old foe: Obamacare.
Rather than cook up new strategies for the new year, though, New York University professor Sherry Glied expects the GOP will serve more of the same talking points.
"They can keep their base agitated and undermine any positive political spin the [Democrats] get from the law," she said. "For now, there isn't much chance they can repeal it, but that could change after an election."
Stephen J. Farnsworth, political science professor at the University of Mary Washington, went even further.
"There's no chance Obama will consent to any significant changes to the law," he said. "Even if the GOP ends up winning everything in 2016, it's going to be extremely hard politically to take away health care through a total repeal of ."
While Americans still have mixed feelings about the Affordable Care Act (22 percent considering it President Obama's greatest achievement and 36 percent considering it his greatest failure, according to Gallup), the White House proudly announced more than 2 million Obamacare signups at the end of 2013. It's worth noting, however, that some of the people included in that figure already had health insurance.
But if Republicans are going to even have a chance of challenging Obamacare in later years, they may need to come up with a functional alternative.
"I don't think a return to the old status quo is really an option since there are already millions of people who have coverage under the law," said American Political Science Association Congressional Fellow Jake Haselswerdt. "Republicans will have to come up with some sort of alternative that deals with that fact. They don't want to run on taking people's coverage away."
Some are still focused on possible negatives of the Affordable Care Act rather than developing an alternative, however.
"This year, more and more individuals and employers will realize they are negatively impacted by Obamacare," said Dan Holler, communications director for Heritage Action for America, a conservative policy advocacy group. "Importantly, the employer mandate -- unilaterally delayed by the administration last year -- will begin forcing employers to reduce hours, cut workers, and push employees into the Obamacare exchange."Holler also said that problems with Obamacare cannot be fixed, and suggested that any related political action should be taken with the intent to fully repeal the law in 2017.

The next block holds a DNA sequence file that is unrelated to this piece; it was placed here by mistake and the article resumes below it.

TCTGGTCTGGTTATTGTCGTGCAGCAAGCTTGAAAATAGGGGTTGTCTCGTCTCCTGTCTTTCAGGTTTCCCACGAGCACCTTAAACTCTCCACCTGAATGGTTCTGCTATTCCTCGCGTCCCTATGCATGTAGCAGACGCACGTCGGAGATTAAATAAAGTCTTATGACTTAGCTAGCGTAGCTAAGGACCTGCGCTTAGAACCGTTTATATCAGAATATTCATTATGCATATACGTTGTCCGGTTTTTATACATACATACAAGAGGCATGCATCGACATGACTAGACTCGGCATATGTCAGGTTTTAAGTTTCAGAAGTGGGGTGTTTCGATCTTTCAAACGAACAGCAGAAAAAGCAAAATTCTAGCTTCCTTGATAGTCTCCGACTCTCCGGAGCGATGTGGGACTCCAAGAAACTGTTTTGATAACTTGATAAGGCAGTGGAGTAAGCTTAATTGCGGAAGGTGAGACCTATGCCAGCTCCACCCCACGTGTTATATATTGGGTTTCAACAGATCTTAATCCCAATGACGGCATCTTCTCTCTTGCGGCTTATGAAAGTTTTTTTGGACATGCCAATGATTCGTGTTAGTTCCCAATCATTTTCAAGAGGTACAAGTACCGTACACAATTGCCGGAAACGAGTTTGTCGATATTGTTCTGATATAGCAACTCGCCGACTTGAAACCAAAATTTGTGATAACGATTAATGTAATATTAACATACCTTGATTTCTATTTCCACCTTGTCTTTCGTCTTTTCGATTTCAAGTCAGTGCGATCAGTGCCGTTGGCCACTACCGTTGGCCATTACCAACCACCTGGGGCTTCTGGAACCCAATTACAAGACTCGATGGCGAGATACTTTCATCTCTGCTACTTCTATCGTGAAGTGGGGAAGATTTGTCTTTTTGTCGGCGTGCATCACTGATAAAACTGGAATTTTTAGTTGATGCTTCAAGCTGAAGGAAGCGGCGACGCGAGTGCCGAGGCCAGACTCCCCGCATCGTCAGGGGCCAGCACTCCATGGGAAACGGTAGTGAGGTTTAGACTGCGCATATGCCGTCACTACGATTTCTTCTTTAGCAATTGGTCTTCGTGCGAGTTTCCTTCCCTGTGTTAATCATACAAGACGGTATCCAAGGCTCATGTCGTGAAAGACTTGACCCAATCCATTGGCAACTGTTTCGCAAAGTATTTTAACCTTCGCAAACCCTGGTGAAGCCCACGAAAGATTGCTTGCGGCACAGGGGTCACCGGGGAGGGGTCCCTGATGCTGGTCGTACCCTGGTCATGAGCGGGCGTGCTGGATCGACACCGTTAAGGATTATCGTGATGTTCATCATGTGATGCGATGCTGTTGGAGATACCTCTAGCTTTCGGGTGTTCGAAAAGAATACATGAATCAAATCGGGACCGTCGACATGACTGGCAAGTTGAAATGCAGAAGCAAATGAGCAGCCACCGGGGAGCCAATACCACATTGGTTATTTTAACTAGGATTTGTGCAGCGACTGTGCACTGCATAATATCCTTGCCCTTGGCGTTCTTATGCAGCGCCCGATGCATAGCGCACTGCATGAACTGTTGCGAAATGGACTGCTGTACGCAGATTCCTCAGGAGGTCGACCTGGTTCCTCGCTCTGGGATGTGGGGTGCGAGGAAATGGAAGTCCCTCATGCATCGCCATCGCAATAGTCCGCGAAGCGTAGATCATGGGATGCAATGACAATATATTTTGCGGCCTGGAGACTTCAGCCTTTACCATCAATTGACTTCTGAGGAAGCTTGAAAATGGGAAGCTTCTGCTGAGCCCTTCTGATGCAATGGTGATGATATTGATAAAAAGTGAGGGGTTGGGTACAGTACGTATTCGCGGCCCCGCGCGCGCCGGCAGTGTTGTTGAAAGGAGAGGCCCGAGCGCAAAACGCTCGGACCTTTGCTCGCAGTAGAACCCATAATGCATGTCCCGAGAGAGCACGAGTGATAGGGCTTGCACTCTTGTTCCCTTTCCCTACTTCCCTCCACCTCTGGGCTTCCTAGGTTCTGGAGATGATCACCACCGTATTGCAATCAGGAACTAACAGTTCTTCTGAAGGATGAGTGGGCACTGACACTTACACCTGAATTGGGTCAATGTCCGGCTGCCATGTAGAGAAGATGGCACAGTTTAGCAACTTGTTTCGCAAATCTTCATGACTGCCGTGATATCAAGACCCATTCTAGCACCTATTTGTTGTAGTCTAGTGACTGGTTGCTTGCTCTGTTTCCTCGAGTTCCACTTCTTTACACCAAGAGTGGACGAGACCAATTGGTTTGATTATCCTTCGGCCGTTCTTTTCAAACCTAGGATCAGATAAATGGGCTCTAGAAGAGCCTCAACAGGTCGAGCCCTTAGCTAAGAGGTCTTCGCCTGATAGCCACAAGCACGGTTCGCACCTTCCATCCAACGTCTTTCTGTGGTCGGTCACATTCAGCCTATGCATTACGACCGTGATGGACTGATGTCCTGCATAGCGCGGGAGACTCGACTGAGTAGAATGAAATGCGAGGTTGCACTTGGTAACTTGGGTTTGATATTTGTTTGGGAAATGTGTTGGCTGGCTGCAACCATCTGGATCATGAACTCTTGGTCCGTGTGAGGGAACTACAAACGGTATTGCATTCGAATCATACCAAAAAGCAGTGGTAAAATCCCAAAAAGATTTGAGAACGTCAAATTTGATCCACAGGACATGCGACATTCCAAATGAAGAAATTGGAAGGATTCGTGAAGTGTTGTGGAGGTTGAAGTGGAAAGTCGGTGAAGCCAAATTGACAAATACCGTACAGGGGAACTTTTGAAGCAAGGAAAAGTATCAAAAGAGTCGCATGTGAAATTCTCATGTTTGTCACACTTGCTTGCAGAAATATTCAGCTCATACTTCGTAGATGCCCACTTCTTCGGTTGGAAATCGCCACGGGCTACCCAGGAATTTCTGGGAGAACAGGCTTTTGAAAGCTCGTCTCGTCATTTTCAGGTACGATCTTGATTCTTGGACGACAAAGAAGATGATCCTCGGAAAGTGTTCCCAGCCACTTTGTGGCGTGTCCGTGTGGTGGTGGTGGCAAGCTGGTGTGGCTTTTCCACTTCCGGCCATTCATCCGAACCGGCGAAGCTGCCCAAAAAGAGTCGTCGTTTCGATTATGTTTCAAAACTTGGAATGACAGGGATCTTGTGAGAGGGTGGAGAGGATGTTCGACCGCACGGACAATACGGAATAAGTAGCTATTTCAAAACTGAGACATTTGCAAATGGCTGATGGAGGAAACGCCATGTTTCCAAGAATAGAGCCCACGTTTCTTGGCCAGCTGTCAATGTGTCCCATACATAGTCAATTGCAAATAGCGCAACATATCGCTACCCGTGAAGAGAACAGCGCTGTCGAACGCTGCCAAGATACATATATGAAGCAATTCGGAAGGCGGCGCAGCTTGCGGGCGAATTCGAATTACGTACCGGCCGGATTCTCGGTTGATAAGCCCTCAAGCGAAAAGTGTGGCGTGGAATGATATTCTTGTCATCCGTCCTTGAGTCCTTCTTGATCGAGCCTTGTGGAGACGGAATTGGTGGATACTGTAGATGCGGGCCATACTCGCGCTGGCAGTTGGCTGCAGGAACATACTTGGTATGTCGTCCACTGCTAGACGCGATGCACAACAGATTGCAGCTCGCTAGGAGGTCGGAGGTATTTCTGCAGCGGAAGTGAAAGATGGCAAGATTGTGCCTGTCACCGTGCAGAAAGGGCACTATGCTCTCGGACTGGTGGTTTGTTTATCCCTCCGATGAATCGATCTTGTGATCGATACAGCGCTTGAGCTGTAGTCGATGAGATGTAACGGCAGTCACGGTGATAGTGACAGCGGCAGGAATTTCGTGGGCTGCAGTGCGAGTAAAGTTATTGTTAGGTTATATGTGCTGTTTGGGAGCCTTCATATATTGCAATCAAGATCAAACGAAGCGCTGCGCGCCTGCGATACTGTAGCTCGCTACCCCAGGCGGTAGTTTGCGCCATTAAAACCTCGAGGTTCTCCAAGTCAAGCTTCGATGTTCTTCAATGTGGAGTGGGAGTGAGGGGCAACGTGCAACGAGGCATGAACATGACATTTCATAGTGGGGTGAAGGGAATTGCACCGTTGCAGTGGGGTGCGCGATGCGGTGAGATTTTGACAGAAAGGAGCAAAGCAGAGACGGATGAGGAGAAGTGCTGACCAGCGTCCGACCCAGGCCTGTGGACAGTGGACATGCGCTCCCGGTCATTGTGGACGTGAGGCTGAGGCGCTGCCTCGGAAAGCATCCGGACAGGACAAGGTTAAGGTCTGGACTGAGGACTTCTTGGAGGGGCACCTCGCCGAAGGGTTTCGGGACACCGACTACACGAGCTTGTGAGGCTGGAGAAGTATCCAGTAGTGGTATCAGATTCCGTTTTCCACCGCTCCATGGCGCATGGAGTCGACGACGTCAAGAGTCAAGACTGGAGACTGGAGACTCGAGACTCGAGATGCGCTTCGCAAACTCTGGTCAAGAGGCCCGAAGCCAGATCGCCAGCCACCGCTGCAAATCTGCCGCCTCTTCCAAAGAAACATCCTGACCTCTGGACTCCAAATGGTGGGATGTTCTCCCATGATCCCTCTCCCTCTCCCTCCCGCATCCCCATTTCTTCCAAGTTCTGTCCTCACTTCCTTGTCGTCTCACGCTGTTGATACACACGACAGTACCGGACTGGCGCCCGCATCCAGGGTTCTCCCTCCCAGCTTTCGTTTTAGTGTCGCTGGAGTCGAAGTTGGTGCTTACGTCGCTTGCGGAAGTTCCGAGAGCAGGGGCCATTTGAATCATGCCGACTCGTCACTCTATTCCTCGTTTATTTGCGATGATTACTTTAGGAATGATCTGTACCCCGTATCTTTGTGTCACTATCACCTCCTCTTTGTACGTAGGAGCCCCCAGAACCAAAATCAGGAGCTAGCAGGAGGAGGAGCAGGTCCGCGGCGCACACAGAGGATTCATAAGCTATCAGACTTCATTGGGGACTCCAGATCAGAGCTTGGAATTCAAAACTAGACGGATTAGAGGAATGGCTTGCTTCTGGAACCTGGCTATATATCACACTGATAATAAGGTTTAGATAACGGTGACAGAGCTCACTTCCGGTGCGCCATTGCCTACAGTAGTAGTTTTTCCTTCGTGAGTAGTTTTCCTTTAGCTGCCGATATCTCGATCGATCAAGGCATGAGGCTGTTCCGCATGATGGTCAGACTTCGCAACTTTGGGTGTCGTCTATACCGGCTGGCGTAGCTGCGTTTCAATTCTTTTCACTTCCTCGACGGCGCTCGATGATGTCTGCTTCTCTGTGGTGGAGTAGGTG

For now, though, opposition to the law may be primarily symbolic, according to Chad Murphy, assistant professor of political science at the University of Mary Washington.
"Many [Republicans], especially the newer members, were elected to repeal Obamacare," he said. "So they need to show their constituents that they are at least putting in an effort. Senator Cruz's shutdown was the last stand on this one though, and at this point it's unlikely that we'll see any changes in the law."
But if Republicans are playing a waiting game, time may not be in their favor.
"It's possible that by the general election campaign in the fall, the [Affordable Care Act] will appear more successful as memories of the website debacle fade," said David A. Jones, political science professor at James Madison University. "Democrats are counting on that."
As American health care continues to evolve, Haselswerdt expects the important fight to take place at the state level.
"The politics of Obamacare at the national level are little more than posturing, but the state-level struggles over Medicaid expansion have real stakes," he said.
"The Supreme Court decision created a situation under which states could opt out of this, and a number of them have, which has prevented the expansion of coverage to millions of people. There will be continued conflict over this at the state level as health care providers and advocates for the poor clash with conservatives over whether or not to accept the federal money."
The decision he referenced took place in 2012, when the Supreme Court of the United States ruled that states have the right to opt out of the Affordable Care Act's Medicaid expansion. It was expected that the expansion would cover 17 million Americans by 2019. So, Haselswerdt's estimate that millions of people could lose coverage thanks to state opt-outs is not an overstatement.
As of November 2013, 24 states have chosen to opt out.
Despite such opposition to the law, however, Republicans are facing an uphill battle.
"Fighting health care will be much harder in 2014 than it was before the law was in place and before the website was operational," Farnsworth pointed out. "People without insurance are getting coverage this month, and they number in the millions. They will not be interested in hearing all this repeal talk."